Fundación Galileo Galilei - INAF Telescopio Nazionale Galileo 28°45'14.4N 17°53'20.6W 2387.2m A.S.L.

GIANO-B allows to conduct a detailed HeI survey of close-in giant planets hosted by M-K dwarf stars

Exoplanets orbiting very close to their host stars are strongly irradiated. This can cause the upper layers of their atmospheres to expand and potentially evaporate. Atmospheric escape plays a pivotal role in determining the characteristics of these exoplanets. The metastable near-infrared (nIR) helium triplet at 1083.3 nm (HeI) serves as a powerful indicator of extended and evaporating atmospheres.
The Italian researchers from the GAPS collaboration (Global Architecture of Planetary Systems) searched helium absorption in the upper atmospheres of five close-in giant planets orbiting K and M dwarf stars within the GAPS-ATMO (the atmospheric package of the GAPS project) sample. This survey includes five planets: the warm Saturn WASP-69 b, the super Neptune WASP-107 b, and the warm Neptunes HAT-P-11 b, GJ 436 b, and GJ 3470 b.

They utilized the Telescopio Nazionale Galileo in the GIARPS (GIANO-B + HARPS-N) observing mode and employed the 'transmission spectroscopy' technique. This method involves comparing the out-of-transit observations (the stellar spectrum without the planetary contribution) with the in-transit observations (the combined stellar and planetary spectrum). By doing so, it enables the potential detection of signals originating from the planetary atmosphere. As the dataset under investigation includes multiple observing nights for each target, the researchers were able to examine nightly variability. Astronomers explored the potential impact of stellar magnetic activity on the true planetary absorption signal by examining variations in the Hα transmission spectrum (in the visible HARPS-N range). The He I and Hα diagnostics display indeed opposite behaviours in response to stellar activity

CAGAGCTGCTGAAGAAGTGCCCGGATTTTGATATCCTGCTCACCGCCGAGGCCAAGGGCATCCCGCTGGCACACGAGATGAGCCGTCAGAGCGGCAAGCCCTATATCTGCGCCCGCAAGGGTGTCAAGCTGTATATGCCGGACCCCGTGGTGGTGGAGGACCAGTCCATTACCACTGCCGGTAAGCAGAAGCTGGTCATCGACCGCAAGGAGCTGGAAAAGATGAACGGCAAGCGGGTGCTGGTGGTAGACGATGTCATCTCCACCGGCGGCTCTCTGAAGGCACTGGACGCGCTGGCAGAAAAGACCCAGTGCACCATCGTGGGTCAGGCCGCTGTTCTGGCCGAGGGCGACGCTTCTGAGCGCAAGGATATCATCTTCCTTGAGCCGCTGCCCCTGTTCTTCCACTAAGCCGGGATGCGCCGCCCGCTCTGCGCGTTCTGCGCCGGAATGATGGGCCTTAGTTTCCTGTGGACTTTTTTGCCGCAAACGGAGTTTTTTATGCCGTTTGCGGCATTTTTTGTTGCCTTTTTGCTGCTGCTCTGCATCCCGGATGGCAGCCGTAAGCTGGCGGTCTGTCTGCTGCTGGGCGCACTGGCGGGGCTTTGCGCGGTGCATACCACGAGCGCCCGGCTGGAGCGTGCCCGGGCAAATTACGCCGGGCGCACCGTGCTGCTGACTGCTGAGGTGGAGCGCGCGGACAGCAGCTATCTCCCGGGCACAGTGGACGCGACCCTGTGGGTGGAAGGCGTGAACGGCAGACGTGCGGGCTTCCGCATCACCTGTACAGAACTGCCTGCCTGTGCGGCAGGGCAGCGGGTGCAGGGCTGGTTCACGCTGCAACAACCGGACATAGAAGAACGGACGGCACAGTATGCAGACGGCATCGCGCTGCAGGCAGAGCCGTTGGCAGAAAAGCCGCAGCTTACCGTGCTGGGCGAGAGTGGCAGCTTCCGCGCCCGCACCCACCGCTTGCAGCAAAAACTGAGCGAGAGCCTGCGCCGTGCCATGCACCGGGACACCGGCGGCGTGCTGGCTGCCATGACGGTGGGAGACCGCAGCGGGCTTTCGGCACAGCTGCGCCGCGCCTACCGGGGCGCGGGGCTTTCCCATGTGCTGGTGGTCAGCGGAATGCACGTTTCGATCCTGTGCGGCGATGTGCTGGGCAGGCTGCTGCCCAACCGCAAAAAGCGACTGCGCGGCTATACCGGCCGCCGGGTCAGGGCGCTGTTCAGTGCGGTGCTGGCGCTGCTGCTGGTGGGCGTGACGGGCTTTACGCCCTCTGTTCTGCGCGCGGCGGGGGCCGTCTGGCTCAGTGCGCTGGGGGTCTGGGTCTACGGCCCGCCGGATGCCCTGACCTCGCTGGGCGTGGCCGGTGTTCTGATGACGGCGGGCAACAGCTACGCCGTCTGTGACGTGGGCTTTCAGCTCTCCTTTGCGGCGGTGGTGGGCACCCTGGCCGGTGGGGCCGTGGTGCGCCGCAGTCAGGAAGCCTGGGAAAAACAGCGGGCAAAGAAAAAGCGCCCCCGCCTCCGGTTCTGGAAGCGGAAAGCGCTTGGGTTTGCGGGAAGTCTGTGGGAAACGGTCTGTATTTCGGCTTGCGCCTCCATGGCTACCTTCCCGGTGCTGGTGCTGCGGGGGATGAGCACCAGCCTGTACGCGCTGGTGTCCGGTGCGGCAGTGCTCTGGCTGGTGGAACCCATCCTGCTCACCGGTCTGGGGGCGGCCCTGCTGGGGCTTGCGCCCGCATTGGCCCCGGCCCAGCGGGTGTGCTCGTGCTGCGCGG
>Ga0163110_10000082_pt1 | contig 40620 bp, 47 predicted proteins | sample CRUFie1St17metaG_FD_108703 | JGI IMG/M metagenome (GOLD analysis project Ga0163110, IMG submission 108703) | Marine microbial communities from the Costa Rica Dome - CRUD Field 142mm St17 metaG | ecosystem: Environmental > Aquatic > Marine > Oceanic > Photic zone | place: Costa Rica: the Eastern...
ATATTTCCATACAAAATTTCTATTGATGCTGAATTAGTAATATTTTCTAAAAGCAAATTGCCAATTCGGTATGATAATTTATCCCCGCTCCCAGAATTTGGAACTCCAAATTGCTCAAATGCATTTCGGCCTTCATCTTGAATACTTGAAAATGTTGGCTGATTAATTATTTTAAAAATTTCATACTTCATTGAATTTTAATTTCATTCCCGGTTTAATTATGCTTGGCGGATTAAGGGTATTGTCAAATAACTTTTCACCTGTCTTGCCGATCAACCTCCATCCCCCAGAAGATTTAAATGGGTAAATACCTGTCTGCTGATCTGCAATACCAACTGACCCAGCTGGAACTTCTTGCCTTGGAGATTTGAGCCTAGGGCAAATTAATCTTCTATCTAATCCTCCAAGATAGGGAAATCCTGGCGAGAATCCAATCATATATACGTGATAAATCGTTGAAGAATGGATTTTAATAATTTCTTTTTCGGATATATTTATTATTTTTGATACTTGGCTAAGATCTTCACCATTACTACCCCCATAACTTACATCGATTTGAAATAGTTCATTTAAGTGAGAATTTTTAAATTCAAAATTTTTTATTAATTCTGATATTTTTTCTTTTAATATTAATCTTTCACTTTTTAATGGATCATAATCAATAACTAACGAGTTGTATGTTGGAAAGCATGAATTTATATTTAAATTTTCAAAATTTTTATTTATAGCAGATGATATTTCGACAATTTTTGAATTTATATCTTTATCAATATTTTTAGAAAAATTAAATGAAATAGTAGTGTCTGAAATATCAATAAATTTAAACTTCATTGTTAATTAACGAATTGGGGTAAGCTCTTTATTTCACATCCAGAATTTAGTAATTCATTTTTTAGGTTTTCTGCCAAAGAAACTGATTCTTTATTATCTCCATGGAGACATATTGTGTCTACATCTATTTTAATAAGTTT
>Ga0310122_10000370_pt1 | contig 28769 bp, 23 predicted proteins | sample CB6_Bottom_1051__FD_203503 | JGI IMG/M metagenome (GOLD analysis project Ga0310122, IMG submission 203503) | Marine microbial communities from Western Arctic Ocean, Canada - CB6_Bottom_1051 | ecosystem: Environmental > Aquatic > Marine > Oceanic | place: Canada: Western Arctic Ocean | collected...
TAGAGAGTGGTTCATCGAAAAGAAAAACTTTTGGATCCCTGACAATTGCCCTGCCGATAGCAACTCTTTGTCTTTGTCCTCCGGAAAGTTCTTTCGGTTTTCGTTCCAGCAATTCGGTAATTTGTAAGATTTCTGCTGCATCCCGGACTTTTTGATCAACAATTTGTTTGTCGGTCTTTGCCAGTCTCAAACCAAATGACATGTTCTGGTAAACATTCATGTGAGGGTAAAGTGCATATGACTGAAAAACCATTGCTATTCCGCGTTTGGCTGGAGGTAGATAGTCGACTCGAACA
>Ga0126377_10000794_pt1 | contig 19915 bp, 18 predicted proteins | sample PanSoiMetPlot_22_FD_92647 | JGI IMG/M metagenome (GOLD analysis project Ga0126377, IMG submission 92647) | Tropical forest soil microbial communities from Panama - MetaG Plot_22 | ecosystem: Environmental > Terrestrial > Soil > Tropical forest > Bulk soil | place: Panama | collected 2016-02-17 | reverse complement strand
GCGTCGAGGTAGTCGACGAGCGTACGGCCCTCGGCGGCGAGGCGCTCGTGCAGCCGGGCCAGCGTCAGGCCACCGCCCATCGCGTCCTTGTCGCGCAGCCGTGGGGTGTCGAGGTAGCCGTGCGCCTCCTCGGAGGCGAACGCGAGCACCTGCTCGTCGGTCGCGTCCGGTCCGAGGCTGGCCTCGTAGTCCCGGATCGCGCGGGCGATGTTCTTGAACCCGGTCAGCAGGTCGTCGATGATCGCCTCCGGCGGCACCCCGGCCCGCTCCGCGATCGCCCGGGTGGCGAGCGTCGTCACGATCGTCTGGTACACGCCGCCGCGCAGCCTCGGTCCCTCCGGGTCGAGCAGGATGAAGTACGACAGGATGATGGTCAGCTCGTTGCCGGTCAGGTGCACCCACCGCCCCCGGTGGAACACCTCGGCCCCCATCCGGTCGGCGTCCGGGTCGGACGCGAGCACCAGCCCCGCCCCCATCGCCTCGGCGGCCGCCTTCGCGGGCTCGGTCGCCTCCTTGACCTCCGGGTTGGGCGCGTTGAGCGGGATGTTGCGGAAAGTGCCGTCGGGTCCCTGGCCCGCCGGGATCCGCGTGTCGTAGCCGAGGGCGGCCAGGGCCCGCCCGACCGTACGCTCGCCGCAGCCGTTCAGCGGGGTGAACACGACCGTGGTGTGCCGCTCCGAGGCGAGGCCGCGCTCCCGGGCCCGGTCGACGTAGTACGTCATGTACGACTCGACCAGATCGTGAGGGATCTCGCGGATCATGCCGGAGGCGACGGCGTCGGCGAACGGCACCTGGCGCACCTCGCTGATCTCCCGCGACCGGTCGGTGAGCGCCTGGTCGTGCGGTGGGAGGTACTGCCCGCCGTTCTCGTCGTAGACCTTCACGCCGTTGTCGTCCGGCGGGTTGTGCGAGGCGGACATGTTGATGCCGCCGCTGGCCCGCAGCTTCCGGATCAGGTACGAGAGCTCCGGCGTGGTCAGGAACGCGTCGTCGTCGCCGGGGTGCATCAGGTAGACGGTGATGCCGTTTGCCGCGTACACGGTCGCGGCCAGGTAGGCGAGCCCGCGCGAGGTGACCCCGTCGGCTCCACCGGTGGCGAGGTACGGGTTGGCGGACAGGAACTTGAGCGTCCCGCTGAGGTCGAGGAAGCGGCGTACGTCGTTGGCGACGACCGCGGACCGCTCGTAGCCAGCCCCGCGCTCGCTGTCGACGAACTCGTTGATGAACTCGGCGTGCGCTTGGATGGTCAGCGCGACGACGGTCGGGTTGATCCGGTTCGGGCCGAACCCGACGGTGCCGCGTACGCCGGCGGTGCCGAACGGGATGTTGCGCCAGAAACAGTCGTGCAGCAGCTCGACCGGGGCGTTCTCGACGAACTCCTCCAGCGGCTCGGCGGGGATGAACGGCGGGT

Astronomers spectrally resolved the He I triplet and confirmed the previously published detections for 4 of the 5 planets with different measured contrast of the excess absorption. However, GJ 436 b did not exhibit evidence of additional He absorption. For WASP-69 b the researchers observed night-to-night variations in the He I absorption signal which were correlated with changes in Hα, likely indicating the influence of pseudo-signals associated with stellar activity. Furthermore, their findings suggested that the He I signal of GJ 3470 b originated from a single transit observation, thus confirming inconsistencies reported in previous literature. Examination of the Hα line revealed an absorption signal during the same transit event.

Finally, the authors placed their results in the context of previous GIANO-B He I measurements of planets orbiting K dwarfs and examined potential trends with planetary and stellar parameters believed to influence the absorption of metastable He I. However, the analysis did not reveal clear patterns, highlighting the need for further measurements and exploration of additional parameters that may play a crucial role in regulating He I absorption in planetary upper atmospheres.

Link to the paper.

Known exoplanets as a function of their radius and period from the NASA Exoplanet Archive (Akeson et al. 2013). Targets analysed in this work are highlighted. The marker colour reflects the HeI absorption signal we found in this work.
The transmission spectra centred on the HeI triplet (in the planet rest frame) after removing the Gaussian process model are overplotted. For each target, different colours refer to the different visits, while the black points show the weighted average over the observations. See fig. 1 and 5 of the paper for more information.